RemarksIn 1909 Théo Van Rysselberghe received various assignments for Paul Nocard's villa, owner of the renowned perfume house Pivert. For the atrium of this prestigious building in Neuilly-sur-Seine, the wealthy Paris' suburb, he created five panels.
The monumental stairs were designed by Félicien Rops for his large mansion "La Roche Claire" in La Demi-Lune, at Corbeil-Essones, near Paris.
Exhibition"Maximilien Luce - Les néo-impressionnistes" Musée Municipal, Saint-Denis 1958
"Le début du siècle aux Indépendants 1902-1905" Grand Palais, Paris 1967
"Théo Van Rysselberghe" Palais des Beaux-Arts, Brussels 2006; Gemeentemuseum, The Hague 2006, p. 202 ill.
Literature"Théo Van Rysselberghe. Catalogue raisonné" Ronald Feltkamp, Les Éditions de l'amateur/Éditions Racine, Brussels 2003, nr. 1910-008 ill. (titled there "La terrasse")
To be included in the catalogue raisonné in preparation by Olivier Bertrand
Provenanceauction Ader-Picard-Tajan, Palais d'Orsay, Paris 26.06.1979, nr. 85 ill.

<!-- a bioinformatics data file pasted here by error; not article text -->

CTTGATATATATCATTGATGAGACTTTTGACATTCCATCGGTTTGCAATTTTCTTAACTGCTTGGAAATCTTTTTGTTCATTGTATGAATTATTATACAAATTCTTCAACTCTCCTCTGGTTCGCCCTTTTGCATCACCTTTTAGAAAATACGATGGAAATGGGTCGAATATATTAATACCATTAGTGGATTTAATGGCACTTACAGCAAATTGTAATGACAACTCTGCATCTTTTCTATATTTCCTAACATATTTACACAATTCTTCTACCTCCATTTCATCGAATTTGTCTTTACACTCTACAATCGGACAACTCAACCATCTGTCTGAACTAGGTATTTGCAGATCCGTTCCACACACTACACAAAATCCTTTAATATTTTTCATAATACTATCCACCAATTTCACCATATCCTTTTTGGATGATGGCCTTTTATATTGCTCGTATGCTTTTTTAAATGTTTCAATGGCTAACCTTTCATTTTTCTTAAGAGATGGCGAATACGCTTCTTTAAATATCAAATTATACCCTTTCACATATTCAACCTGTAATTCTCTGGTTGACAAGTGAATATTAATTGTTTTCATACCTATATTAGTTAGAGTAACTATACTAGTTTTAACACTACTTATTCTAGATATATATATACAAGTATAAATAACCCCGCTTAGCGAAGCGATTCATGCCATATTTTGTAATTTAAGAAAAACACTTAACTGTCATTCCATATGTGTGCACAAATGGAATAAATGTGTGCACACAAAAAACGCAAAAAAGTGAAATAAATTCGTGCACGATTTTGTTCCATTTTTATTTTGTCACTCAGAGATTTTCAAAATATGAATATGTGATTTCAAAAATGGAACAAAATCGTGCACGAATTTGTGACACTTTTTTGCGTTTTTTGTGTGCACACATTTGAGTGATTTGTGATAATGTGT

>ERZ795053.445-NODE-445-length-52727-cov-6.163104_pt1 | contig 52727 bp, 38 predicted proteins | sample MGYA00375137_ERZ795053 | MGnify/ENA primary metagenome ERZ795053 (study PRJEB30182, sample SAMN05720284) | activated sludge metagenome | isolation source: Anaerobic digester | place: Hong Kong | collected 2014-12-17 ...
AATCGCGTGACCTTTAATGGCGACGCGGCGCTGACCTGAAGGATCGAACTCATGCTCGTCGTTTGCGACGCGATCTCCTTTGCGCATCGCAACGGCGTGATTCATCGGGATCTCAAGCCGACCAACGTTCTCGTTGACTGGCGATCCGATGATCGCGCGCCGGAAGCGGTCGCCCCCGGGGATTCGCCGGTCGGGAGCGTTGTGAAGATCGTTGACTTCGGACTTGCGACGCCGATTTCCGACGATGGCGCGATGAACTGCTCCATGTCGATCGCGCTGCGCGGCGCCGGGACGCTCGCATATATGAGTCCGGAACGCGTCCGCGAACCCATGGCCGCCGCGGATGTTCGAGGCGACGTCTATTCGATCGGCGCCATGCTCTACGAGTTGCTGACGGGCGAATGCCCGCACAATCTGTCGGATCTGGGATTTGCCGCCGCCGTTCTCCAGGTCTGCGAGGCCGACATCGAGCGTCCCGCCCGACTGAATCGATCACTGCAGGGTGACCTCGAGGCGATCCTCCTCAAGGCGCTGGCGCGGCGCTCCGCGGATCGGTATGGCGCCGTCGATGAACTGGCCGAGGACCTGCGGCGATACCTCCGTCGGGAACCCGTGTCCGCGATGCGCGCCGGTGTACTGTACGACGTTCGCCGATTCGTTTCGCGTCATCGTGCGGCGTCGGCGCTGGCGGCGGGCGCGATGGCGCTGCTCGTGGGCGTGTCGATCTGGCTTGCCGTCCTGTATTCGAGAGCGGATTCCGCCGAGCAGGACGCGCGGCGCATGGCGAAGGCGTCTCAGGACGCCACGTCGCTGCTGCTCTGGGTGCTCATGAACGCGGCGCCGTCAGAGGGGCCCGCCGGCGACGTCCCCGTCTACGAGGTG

On this sunny autumn afternoon, a company of elegant ladies are enjoying the idyllic garden. Nature conjures up a fairytale decor in the most exuberant colors. The ladies each pursue their own meticulous choreography, their discreet presence being in harmony with the splendid nature. The composition is build up by the voluminous power of the colors. A few minimal architectural elements ensure balance. The staircase is an impressive showpiece, but its monumentality is overgrown with lush vegetation.
In "Au pied du grand escalier" Van Rysselberghe uses his brush with a lively sense of freedom and spontaneity. The short brush strokes are still reminiscent of his rigorous pointillé technique, but are now less rigid and buzzing with energy. The strokes unfold in a luscious palette of beautiful autumn colors. Alternating hues of flaming orange and red, soft shades of ocher, and fresh verdant green and lavender blue, display Van Rysselberghe's masterly painting skills.
The gardens of Félicien Rops in Essonnes in the Île-de-France region served as inspiration for this painting. The intense light and the way colors create a feeling of warmth are reminiscent of Van Rysselberghe's Mediterranean works. He designed a grandiose and harmonious ensemble for the Villa Nocard in Neuilly near Paris, in which he integrated bucolic garden views into the interior. The monumental panels he designed were created after meticulous preparations, which also included "Au pied du grand escalier" (1909-10).